PUCL Bulletin,

July 1982

July 1982
Repressive measures against newspapers
Some legal precedents

The present government has regarded the press not as a medium of free expression but as its political adversary. Investigative journalism and the exposure of political corruption and violence is perceived as a threat by the government. Whereas a section of the media is chosen for selective patronage, an effort is made to impede and control publication of the other section.

Repressive measures against newspapers have ranged from the banning of newspapers to the ban on advertisement to be given to them. In fact, every public condemnation of a newspaper by persons holding significant positions in the corridors of power is a signal to advertisers to blacklist the inconvenient newspapers.

Many newspapers have fought valiant battles against the State against various repressive measures and on many occasions the Courts in India have struck down these measures as an unreasonable restriction on the freedom of expression. Even though there is no separate provision for the right of newspapers to print, Article 19 (1) (a) which guarantees a citizen the freedom of speech and expression includes that right. Article 19 (2) provides for restriction in the interest of security of the State, friendly relations with foreign States, public order, decency, morality or in relation to contempt of Court, defamation or…of an offence.

Amongst the first cases on the freedom of expression were those of Romesh Thapar (Seminar) and Brij Bhushan (Organiser). In Romesh Thapar's case restrictions were placed on the journal for securing public safety and in Brij Bhushan's case pre-censorship was ordered on the journal in the interest of public safety. Both the curbs were struck down as constituting an unreasonable restriction on the Freedom of Expression. These decisions however led to the First Amendment to the Constitution wherein 'public order' was inserted in Article 19(2) as a condition which could bear nexus to a restriction on article 19 (1) (a).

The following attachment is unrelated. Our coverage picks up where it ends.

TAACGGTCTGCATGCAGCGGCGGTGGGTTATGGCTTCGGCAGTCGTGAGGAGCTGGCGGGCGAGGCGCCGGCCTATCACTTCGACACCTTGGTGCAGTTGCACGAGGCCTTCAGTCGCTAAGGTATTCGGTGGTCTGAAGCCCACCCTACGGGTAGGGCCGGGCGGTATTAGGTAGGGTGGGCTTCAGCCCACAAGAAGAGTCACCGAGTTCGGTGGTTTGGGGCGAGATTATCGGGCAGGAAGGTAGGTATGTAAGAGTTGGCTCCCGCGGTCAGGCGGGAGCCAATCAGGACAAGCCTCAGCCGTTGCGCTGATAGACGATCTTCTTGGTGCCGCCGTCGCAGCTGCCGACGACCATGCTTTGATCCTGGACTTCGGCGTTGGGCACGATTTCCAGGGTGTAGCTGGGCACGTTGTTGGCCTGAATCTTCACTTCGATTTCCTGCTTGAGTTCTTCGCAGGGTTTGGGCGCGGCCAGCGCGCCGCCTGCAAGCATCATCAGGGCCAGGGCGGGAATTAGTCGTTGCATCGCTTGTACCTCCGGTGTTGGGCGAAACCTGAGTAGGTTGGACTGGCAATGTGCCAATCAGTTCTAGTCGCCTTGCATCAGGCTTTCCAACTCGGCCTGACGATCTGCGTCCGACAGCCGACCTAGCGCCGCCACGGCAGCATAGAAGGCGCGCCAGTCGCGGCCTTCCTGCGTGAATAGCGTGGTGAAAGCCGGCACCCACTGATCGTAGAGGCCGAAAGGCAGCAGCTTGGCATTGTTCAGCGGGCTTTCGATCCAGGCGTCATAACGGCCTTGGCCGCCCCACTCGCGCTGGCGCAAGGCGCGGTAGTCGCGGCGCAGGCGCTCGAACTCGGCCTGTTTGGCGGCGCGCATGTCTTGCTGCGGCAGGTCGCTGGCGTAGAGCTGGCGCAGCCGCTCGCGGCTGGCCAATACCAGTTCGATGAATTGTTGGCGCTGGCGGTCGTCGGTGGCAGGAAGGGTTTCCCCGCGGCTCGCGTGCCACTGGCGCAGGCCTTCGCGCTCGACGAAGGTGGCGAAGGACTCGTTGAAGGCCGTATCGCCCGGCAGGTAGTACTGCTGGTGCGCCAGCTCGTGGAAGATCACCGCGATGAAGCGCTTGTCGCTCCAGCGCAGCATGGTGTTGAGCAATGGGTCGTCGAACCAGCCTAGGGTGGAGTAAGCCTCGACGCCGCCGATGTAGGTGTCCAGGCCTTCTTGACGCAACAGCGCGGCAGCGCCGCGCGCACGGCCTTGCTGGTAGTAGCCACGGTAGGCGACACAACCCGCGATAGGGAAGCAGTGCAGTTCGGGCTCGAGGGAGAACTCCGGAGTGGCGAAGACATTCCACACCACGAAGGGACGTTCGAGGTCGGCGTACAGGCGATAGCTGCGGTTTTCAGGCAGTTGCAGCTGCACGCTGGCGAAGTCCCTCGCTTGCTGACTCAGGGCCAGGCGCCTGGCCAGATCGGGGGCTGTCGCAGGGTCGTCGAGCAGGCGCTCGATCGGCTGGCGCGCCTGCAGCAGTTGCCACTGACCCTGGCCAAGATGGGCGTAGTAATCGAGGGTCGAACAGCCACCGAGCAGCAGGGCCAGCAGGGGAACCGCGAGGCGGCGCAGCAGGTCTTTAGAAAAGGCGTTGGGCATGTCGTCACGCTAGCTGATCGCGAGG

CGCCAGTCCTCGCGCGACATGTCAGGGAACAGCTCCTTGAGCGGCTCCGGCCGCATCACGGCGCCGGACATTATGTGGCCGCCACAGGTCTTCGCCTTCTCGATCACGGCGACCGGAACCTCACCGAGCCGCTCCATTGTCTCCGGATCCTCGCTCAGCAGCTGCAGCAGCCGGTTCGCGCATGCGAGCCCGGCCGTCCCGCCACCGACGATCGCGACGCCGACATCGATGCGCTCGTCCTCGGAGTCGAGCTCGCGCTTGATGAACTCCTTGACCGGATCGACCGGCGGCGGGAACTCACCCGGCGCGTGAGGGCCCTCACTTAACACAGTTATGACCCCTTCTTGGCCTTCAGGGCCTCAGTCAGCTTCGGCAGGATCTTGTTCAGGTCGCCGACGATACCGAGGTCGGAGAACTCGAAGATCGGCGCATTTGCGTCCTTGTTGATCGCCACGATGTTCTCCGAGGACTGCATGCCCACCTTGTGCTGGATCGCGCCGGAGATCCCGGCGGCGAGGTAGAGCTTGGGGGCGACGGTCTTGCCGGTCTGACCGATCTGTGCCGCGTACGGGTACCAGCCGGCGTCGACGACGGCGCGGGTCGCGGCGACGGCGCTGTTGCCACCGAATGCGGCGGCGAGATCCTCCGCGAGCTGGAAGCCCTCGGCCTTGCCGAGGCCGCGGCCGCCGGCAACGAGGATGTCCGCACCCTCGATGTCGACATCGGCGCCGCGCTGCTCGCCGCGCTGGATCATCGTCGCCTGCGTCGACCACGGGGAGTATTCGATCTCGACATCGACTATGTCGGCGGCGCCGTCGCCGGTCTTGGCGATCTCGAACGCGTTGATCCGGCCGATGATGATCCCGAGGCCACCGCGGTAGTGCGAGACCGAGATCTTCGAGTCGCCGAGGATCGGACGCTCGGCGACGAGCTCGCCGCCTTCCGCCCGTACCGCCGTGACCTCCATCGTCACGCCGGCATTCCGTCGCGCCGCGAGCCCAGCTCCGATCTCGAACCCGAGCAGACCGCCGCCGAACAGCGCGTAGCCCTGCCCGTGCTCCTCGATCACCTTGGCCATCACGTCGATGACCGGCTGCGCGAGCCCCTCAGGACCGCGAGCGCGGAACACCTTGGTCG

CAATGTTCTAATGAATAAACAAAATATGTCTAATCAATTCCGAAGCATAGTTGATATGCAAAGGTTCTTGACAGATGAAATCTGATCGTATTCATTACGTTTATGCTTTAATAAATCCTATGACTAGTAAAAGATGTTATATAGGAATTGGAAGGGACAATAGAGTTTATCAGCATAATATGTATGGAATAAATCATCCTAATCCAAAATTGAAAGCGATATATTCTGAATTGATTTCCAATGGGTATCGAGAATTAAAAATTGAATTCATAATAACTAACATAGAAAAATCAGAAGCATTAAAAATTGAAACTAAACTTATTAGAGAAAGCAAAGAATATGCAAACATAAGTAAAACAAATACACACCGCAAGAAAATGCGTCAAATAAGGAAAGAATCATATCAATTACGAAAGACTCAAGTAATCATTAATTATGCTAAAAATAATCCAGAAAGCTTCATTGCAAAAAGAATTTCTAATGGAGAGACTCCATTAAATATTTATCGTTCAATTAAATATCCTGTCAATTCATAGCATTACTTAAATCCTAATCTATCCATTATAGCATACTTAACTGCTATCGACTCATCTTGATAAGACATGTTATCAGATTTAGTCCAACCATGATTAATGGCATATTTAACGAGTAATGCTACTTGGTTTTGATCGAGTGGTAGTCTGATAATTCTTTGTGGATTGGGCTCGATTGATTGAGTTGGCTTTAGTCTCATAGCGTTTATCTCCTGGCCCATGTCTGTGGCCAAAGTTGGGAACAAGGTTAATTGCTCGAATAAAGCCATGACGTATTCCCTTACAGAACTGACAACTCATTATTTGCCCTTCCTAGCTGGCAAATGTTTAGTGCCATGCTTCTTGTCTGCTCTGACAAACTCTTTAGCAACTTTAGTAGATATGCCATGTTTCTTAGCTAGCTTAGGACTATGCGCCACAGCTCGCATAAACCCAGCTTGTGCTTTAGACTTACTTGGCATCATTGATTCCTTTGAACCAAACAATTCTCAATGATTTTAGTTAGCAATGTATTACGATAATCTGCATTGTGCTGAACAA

In the Hamdared Dawakhana case, a question arose as to whether an advertisement designed to promote sales could be covered under article 19 (1) (a). It was held that only when an advertisement expressed or propagated ideas could it be related to Freedom of Expression.

In the Bennet Coleman case, the Supreme Court was confronted with the question as to whether a restriction on the maximum number of pages that a newspaper could print violated Freedom of Expression. Adopting the 'direct and inevitable consequences' theory which the Court had earlier stressed in the Bank Nationalisation case, the Court held that the inevitable consequence of a curtailment of the size of a newspaper would be to effect what is to be published and hence the restriction violated Article 19 (1) (a).

Another recent case which constituted a threat to press freedom was filed by a Congress (I) M. P., Charnjit Singh against India Today. A correspondent of the magazine wanted to publish an article on the hotel project which Singh's company 'Pure Drinks' had undertaken. In order to enable him to get Charanjit Singh's version the correspondent wrote to him and annexed a questionnaire to him for his comments. Singh moved the Court and obtained an injunction from a Delhi Sub-judge's Court restraining the magazine from publishing an article against him. A pertinent question that arose was "can a Civil Court use its powers of injunction under article 39 rule 122 of the Code of Civil Procedure and impose a virtual pre-censorship on a newspaper or a magazine?" Eventually it was a well reasoned order of the senior Sub-judge Delhi, R. C. Chopra, who allowed the magazine's appeal and held that the gag order imposed could not be sustained in law.

Another recent assertion of the Freedom of Expression came from a judgement of Justice S. L. Sheth of the Gujarat High Court. The Consumer Education Society had published a report on the functioning of the Life Insurance Corporation. Subsequently, the official journal of LIC published a critique of the report. The Society sought a right to reply to the criticism in the columns of the journal. The LIC declined the publication of the rejoinder. The Gujarat High Court in a memorable judgement issued a mandamus to the LIC which as a state was bound to publish the views of citizens who had chosen to criticise them.


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